The ultimate goal of policy analysis is to identify programs that work. Policymakers need to know: Does this program work? For whom does this program work? When does this program work? And would some variant of this program work better? To answer these questions, we need estimates of program impact; i.e., outcomes with the program relative to what outcomes would have been without the program. The “gold standard” approach to estimating impact is random assignment, but other methods are often appropriate (see here for a primer on random assignment).
Figure 1 depicts the implied evaluation process—a program idea is created, the idea gets implemented as a program, and the process leaps forward to a rigorous impact evaluation. Noticeably absent from this evaluation process are formative and process evaluations. Formative evaluations attempt to improve how programs operate. Process evaluations attempt to describe how programs operate (i.e., what they do) and may also document short-term outcomes without explicitly considering what would have happened in the absence of the program.
But if the key policy questions concern impact, should we do formative and process evaluations? They do not tell us anything about impact. And, if we should do them, why?
The Role of Formative and Process Evaluations
As to the first question—Should we do them?—definitely yes!
As to the second question—Why? Well that’s more subtle.
All programs have logic models—sometimes explicit, often implicit. A program’s logic model explains how the program is expected to work. The early stages of the logic model—inputs, outputs, sometimes short-term outcomes—have implications for understanding how the program operates and what happens to participants during and shortly after the program. Crucially, checking these implications does not require approximating what would have happened without the program.
A formative evaluation helps a program to tweak its operations and strengthen the links in the logic model. For example, if a program is having trouble acquiring or retaining staff, space, and partnerships, a formative evaluation might surface these challenges and help improve implementation. If a program is acquiring staff, space, and partnerships, but teachers are not teaching with fidelity or students are not attending (enough of) the classes, a formative evaluation might help the program tweak its implementation to achieve those goals.
Finally, a process evaluation can and should verify that each of these early steps is satisfied. The program’s logic model posits that these early steps are necessary in order to have impacts. If the program cannot show that these early steps are occurring successfully for those in the program, then, according to the program’s own logic model, it is unlikely that the program will show impacts. Under those conditions, there is little reason to go on to an impact evaluation—i.e., comparing outcomes for those in the program to an approximation to what outcomes would have been without the program. Without satisfying the early steps, it is unlikely that longer-term impacts would occur.
Process Evaluation as a Toll Gate
Viewing the process evaluation as a tollgate suggests the evaluation process depicted in Figure 2. Specifically, rather than proceeding directly from a program implementation to an impact evaluation, follow this order : (i) pilot the program; (ii) conduct a formative evaluation to improve operations and refine the program’s own logic model; and (iii) conduct a process evaluation to verify that the early stages of the logic model are satisfied. Only proceed to—expensive and long timeline—impact evaluation (with a control/comparison group) if this—relatively inexpensive and short timeline—process evaluation tollgate (without a control/comparison group) is satisfied.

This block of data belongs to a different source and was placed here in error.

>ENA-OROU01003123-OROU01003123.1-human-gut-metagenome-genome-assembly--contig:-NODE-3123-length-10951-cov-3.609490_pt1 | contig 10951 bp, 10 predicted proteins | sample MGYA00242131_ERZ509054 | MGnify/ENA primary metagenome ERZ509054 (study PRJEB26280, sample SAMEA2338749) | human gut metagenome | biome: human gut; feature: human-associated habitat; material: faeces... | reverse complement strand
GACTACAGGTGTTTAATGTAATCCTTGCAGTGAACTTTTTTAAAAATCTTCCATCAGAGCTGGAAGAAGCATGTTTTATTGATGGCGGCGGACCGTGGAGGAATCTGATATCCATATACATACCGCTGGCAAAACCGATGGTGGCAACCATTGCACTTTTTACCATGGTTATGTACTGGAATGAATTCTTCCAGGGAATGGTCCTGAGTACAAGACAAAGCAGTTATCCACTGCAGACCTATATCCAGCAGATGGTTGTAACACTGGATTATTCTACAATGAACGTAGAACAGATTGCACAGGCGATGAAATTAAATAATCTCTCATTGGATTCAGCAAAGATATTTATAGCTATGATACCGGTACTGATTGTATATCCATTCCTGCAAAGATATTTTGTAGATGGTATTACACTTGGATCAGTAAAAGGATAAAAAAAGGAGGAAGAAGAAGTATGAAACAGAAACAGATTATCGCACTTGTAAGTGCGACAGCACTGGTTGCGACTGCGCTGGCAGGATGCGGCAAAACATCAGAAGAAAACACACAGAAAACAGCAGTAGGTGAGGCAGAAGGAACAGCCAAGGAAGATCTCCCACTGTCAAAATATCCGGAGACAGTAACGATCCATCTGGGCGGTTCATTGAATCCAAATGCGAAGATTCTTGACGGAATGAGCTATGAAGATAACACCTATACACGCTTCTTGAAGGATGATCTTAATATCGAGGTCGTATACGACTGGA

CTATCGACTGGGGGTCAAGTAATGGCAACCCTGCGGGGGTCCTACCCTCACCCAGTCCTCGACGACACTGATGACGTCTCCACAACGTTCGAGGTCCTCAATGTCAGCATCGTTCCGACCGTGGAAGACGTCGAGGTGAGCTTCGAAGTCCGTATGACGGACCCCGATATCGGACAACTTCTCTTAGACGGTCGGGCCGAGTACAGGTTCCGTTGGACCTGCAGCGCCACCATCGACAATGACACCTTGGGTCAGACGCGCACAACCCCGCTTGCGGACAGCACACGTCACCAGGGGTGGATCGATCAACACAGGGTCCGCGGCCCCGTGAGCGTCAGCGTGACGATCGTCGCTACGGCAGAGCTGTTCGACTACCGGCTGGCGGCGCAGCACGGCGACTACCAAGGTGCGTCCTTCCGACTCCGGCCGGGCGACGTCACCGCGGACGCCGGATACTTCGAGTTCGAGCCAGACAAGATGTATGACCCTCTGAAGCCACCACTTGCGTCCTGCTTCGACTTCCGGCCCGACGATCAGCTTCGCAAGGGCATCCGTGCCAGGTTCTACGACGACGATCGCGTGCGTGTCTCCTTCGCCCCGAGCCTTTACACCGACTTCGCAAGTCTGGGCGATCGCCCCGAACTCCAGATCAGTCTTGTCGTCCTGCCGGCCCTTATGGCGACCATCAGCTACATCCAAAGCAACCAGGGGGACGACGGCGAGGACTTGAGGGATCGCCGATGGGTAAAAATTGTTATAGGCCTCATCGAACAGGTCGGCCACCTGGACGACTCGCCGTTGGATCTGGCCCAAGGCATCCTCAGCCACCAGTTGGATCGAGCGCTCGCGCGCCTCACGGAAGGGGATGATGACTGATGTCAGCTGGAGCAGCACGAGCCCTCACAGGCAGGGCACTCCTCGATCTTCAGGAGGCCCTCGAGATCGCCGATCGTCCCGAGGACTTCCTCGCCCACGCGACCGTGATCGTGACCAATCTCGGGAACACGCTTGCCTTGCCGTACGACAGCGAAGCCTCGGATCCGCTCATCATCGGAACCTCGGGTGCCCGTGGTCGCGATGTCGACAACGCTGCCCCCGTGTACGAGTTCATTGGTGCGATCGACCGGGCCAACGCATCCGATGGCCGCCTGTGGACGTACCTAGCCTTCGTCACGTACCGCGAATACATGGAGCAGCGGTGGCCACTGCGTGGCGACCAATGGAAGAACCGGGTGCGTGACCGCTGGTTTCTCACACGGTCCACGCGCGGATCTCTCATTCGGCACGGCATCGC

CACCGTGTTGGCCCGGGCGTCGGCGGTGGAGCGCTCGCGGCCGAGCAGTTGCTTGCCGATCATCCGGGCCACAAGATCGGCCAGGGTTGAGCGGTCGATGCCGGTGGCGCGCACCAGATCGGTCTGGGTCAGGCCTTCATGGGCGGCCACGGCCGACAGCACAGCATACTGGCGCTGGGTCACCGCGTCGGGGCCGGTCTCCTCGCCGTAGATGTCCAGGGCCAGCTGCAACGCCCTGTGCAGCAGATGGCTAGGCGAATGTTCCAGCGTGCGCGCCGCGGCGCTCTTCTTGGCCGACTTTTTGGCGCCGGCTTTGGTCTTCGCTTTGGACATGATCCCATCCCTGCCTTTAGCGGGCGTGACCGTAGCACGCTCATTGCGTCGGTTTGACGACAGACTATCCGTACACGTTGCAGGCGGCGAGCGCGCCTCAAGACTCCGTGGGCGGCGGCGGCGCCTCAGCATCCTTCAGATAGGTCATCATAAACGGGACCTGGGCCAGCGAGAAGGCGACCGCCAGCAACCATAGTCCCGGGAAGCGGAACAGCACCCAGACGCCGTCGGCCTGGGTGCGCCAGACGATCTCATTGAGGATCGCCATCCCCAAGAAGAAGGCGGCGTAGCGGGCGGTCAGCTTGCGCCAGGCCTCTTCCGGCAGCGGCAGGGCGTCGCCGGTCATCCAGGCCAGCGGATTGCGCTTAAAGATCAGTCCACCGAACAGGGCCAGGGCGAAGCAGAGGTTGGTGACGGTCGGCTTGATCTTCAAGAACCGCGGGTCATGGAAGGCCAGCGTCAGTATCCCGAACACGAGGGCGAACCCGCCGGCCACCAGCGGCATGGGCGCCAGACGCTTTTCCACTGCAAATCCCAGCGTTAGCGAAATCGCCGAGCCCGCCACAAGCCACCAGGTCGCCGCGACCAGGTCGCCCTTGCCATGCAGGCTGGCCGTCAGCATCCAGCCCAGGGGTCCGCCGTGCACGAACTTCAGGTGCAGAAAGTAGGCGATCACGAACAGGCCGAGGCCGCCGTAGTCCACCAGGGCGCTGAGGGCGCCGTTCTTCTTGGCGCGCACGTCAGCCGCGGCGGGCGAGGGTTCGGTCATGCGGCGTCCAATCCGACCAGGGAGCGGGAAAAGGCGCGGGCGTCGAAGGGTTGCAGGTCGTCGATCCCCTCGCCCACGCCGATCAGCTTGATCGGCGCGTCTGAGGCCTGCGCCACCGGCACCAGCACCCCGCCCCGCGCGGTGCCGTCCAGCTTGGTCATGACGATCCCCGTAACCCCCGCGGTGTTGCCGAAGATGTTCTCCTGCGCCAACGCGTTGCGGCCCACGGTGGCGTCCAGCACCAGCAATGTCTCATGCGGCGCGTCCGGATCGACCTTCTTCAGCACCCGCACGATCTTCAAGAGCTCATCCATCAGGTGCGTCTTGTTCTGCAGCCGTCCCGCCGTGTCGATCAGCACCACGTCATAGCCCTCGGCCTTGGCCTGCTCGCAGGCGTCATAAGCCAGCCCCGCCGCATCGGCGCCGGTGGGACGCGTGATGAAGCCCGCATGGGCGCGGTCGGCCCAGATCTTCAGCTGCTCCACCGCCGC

This process evaluation tollgate serves two functions. First, the formative evaluation improves the program. Initial program implementations are rarely perfect. Programs learn—and improve—by doing. A formative evaluation can speed up that process: while an initial implementation might not pass the toll gate, a refined implementation might.
Second, the process evaluation screens out programs that—according to their own logic model—are unlikely to show positive impacts. Impact evaluation is expensive and has long time lines. We should focus the limited resources available for impact evaluation on the programs most likely to succeed—which excludes those that can’t pass the process evaluation tollgate.
Finally and crucially, note that passing the process evaluation toll gate is a necessary, but not sufficient, condition for impacts. Some perfectly implemented programs that have positive outputs and short-term outcomes show no impact on the long-term outcomes we truly care about. Thus, formative evaluation and process evaluation are not substitutes for impact evaluation. From a process evaluation, we can often conclude that a program is unlikely to have impact, but we can never conclude that a program does have impact. Concluding that a program has impact requires an impact evaluation.
For more on these ideas see:
- Epstein, Diana and J.A. Klerman. 2012. “When is a Program Ready for Rigorous Impact Evaluation?” Evaluation Review. 36(5): 373-399.
- Abt Associates Policy Brief: When is a Social Program Ready for Rigorous Impact Evaluation?
- Epstein, Diana and Jacob Klerman. Forthcoming. “On the ‘When of Social Experiments: The Tension Between Program Refinement and Abandonment” in the “Social Experiments in Practice” issue of New Directions for Evaluation.